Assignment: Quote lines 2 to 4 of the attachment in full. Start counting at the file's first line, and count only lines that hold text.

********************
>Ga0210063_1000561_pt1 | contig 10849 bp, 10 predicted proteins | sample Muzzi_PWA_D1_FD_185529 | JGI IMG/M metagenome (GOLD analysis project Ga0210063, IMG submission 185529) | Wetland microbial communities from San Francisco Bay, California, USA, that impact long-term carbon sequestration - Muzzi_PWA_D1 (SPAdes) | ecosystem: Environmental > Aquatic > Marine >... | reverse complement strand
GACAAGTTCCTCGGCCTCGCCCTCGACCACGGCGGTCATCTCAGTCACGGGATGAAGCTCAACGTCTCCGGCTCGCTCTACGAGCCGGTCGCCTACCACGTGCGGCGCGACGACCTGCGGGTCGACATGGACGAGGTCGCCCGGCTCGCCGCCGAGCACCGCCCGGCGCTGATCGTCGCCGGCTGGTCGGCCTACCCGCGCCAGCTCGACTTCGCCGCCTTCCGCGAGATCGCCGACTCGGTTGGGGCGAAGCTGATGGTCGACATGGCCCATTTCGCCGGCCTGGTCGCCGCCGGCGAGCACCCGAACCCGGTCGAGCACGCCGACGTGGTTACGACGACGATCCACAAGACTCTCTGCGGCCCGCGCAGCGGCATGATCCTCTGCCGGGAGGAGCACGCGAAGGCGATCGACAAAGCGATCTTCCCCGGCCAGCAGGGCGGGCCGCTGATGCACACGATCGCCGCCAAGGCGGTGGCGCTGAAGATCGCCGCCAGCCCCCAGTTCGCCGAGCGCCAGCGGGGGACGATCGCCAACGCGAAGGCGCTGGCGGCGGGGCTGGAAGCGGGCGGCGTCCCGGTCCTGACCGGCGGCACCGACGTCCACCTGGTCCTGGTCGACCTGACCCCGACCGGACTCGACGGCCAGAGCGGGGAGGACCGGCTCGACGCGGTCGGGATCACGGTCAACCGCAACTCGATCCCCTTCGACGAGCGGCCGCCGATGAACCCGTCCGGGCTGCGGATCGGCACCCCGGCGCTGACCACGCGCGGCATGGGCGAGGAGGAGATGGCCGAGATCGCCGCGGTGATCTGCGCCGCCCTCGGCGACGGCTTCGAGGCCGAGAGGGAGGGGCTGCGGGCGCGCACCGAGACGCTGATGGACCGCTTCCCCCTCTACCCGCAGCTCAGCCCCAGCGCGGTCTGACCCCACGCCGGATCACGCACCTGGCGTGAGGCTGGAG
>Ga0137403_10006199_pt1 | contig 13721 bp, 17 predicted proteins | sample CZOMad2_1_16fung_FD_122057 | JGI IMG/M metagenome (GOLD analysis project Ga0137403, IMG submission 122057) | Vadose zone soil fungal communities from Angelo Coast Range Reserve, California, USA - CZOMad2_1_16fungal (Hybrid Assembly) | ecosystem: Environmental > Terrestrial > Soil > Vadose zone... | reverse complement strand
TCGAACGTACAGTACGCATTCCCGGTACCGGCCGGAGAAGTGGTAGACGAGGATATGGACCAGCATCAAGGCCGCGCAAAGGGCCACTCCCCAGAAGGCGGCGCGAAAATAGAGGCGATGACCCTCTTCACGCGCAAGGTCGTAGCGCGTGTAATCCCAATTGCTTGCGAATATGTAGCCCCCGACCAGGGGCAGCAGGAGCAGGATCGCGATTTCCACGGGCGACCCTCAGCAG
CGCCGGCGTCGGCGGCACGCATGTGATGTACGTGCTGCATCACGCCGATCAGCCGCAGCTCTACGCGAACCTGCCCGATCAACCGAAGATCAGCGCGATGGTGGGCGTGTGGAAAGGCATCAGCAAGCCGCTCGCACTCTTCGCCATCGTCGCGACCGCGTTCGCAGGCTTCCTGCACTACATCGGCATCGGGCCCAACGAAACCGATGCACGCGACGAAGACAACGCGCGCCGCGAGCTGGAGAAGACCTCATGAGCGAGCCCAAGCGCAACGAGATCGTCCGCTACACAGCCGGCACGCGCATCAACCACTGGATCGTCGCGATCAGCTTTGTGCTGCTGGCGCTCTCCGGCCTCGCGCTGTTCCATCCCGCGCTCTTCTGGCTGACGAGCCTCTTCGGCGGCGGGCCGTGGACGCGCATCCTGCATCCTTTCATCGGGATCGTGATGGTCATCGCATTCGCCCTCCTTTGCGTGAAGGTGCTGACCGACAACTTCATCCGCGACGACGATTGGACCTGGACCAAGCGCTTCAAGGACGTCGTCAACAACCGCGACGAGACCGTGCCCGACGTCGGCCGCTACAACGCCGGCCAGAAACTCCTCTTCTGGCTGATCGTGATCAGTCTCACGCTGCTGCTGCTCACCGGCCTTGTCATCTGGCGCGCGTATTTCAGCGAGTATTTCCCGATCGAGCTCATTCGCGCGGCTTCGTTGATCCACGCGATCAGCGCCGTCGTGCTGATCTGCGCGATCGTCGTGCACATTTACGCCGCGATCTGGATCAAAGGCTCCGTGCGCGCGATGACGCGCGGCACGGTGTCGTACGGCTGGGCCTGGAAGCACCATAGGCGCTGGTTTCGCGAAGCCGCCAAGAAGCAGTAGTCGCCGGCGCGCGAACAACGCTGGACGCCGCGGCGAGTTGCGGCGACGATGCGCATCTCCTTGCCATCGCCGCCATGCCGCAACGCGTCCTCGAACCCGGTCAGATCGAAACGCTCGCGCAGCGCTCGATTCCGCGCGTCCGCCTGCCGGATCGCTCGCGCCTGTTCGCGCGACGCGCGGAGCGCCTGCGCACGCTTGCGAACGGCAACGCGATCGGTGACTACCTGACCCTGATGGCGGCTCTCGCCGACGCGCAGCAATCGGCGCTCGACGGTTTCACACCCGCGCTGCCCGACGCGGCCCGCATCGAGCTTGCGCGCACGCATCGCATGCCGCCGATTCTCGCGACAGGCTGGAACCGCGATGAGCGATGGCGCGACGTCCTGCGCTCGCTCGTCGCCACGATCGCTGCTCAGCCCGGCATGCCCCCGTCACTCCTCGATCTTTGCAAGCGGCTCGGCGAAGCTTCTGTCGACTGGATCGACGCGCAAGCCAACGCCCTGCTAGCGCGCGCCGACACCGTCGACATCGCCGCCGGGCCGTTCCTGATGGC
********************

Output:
GACAAGTTCCTCGGCCTCGCCCTCGACCACGGCGGTCATCTCAGTCACGGGATGAAGCTCAACGTCTCCGGCTCGCTCTACGAGCCGGTCGCCTACCACGTGCGGCGCGACGACCTGCGGGTCGACATGGACGAGGTCGCCCGGCTCGCCGCCGAGCACCGCCCGGCGCTGATCGTCGCCGGCTGGTCGGCCTACCCGCGCCAGCTCGACTTCGCCGCCTTCCGCGAGATCGCCGACTCGGTTGGGGCGAAGCTGATGGTCGACATGGCCCATTTCGCCGGCCTGGTCGCCGCCGGCGAGCACCCGAACCCGGTCGAGCACGCCGACGTGGTTACGACGACGATCCACAAGACTCTCTGCGGCCCGCGCAGCGGCATGATCCTCTGCCGGGAGGAGCACGCGAAGGCGATCGACAAAGCGATCTTCCCCGGCCAGCAGGGCGGGCCGCTGATGCACACGATCGCCGCCAAGGCGGTGGCGCTGAAGATCGCCGCCAGCCCCCAGTTCGCCGAGCGCCAGCGGGGGACGATCGCCAACGCGAAGGCGCTGGCGGCGGGGCTGGAAGCGGGCGGCGTCCCGGTCCTGACCGGCGGCACCGACGTCCACCTGGTCCTGGTCGACCTGACCCCGACCGGACTCGACGGCCAGAGCGGGGAGGACCGGCTCGACGCGGTCGGGATCACGGTCAACCGCAACTCGATCCCCTTCGACGAGCGGCCGCCGATGAACCCGTCCGGGCTGCGGATCGGCACCCCGGCGCTGACCACGCGCGGCATGGGCGAGGAGGAGATGGCCGAGATCGCCGCGGTGATCTGCGCCGCCCTCGGCGACGGCTTCGAGGCCGAGAGGGAGGGGCTGCGGGCGCGCACCGAGACGCTGATGGACCGCTTCCCCCTCTACCCGCAGCTCAGCCCCAGCGCGGTCTGACCCCACGCCGGATCACGCACCTGGCGTGAGGCTGGAG
>Ga0137403_10006199_pt1 | contig 13721 bp, 17 predicted proteins | sample CZOMad2_1_16fung_FD_122057 | JGI IMG/M metagenome (GOLD analysis project Ga0137403, IMG submission 122057) | Vadose zone soil fungal communities from Angelo Coast Range Reserve, California, USA - CZOMad2_1_16fungal (Hybrid Assembly) | ecosystem: Environmental > Terrestrial > Soil > Vadose zone... | reverse complement strand
TCGAACGTACAGTACGCATTCCCGGTACCGGCCGGAGAAGTGGTAGACGAGGATATGGACCAGCATCAAGGCCGCGCAAAGGGCCACTCCCCAGAAGGCGGCGCGAAAATAGAGGCGATGACCCTCTTCACGCGCAAGGTCGTAGCGCGTGTAATCCCAATTGCTTGCGAATATGTAGCCCCCGACCAGGGGCAGCAGGAGCAGGATCGCGATTTCCACGGGCGACCCTCAGCAG